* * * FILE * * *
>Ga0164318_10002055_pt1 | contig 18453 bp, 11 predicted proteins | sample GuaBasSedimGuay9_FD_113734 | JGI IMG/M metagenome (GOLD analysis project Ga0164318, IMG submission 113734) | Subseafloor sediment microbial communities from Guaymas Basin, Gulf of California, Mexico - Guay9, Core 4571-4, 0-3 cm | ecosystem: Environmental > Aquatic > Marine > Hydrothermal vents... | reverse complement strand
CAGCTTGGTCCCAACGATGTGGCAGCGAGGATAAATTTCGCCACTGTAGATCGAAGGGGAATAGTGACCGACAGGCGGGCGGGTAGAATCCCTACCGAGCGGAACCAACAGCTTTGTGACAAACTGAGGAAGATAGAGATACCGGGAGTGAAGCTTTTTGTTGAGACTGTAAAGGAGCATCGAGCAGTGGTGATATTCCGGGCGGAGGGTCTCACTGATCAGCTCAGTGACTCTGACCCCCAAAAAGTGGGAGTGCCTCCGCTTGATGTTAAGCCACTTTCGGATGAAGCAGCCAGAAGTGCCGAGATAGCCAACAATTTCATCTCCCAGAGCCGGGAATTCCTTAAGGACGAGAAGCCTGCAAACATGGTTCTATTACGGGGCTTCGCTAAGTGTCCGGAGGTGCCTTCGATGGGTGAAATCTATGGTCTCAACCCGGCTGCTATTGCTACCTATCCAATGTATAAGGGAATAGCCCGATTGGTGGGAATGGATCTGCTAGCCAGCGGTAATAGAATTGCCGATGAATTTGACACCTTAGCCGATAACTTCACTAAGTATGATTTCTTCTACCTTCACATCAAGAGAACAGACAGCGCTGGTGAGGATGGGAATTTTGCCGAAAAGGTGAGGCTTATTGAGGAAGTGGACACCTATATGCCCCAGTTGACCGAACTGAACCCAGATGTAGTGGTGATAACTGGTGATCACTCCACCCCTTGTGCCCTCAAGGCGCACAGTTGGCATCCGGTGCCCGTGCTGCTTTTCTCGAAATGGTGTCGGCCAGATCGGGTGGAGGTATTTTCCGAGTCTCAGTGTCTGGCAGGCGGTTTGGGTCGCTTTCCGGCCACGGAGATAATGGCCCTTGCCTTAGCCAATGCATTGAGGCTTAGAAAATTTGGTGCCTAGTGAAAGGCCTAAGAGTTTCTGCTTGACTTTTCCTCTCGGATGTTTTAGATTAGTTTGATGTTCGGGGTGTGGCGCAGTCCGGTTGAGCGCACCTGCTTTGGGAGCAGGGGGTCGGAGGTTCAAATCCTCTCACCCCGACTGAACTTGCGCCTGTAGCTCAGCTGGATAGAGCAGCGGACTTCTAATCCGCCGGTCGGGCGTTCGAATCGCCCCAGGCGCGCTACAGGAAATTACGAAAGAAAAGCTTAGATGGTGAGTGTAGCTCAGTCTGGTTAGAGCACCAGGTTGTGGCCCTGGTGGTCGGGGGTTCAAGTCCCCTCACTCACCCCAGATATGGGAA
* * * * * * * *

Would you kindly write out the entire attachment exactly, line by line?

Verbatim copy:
>Ga0164318_10002055_pt1 | contig 18453 bp, 11 predicted proteins | sample GuaBasSedimGuay9_FD_113734 | JGI IMG/M metagenome (GOLD analysis project Ga0164318, IMG submission 113734) | Subseafloor sediment microbial communities from Guaymas Basin, Gulf of California, Mexico - Guay9, Core 4571-4, 0-3 cm | ecosystem: Environmental > Aquatic > Marine > Hydrothermal vents... | reverse complement strand
CAGCTTGGTCCCAACGATGTGGCAGCGAGGATAAATTTCGCCACTGTAGATCGAAGGGGAATAGTGACCGACAGGCGGGCGGGTAGAATCCCTACCGAGCGGAACCAACAGCTTTGTGACAAACTGAGGAAGATAGAGATACCGGGAGTGAAGCTTTTTGTTGAGACTGTAAAGGAGCATCGAGCAGTGGTGATATTCCGGGCGGAGGGTCTCACTGATCAGCTCAGTGACTCTGACCCCCAAAAAGTGGGAGTGCCTCCGCTTGATGTTAAGCCACTTTCGGATGAAGCAGCCAGAAGTGCCGAGATAGCCAACAATTTCATCTCCCAGAGCCGGGAATTCCTTAAGGACGAGAAGCCTGCAAACATGGTTCTATTACGGGGCTTCGCTAAGTGTCCGGAGGTGCCTTCGATGGGTGAAATCTATGGTCTCAACCCGGCTGCTATTGCTACCTATCCAATGTATAAGGGAATAGCCCGATTGGTGGGAATGGATCTGCTAGCCAGCGGTAATAGAATTGCCGATGAATTTGACACCTTAGCCGATAACTTCACTAAGTATGATTTCTTCTACCTTCACATCAAGAGAACAGACAGCGCTGGTGAGGATGGGAATTTTGCCGAAAAGGTGAGGCTTATTGAGGAAGTGGACACCTATATGCCCCAGTTGACCGAACTGAACCCAGATGTAGTGGTGATAACTGGTGATCACTCCACCCCTTGTGCCCTCAAGGCGCACAGTTGGCATCCGGTGCCCGTGCTGCTTTTCTCGAAATGGTGTCGGCCAGATCGGGTGGAGGTATTTTCCGAGTCTCAGTGTCTGGCAGGCGGTTTGGGTCGCTTTCCGGCCACGGAGATAATGGCCCTTGCCTTAGCCAATGCATTGAGGCTTAGAAAATTTGGTGCCTAGTGAAAGGCCTAAGAGTTTCTGCTTGACTTTTCCTCTCGGATGTTTTAGATTAGTTTGATGTTCGGGGTGTGGCGCAGTCCGGTTGAGCGCACCTGCTTTGGGAGCAGGGGGTCGGAGGTTCAAATCCTCTCACCCCGACTGAACTTGCGCCTGTAGCTCAGCTGGATAGAGCAGCGGACTTCTAATCCGCCGGTCGGGCGTTCGAATCGCCCCAGGCGCGCTACAGGAAATTACGAAAGAAAAGCTTAGATGGTGAGTGTAGCTCAGTCTGGTTAGAGCACCAGGTTGTGGCCCTGGTGGTCGGGGGTTCAAGTCCCCTCACTCACCCCAGATATGGGAA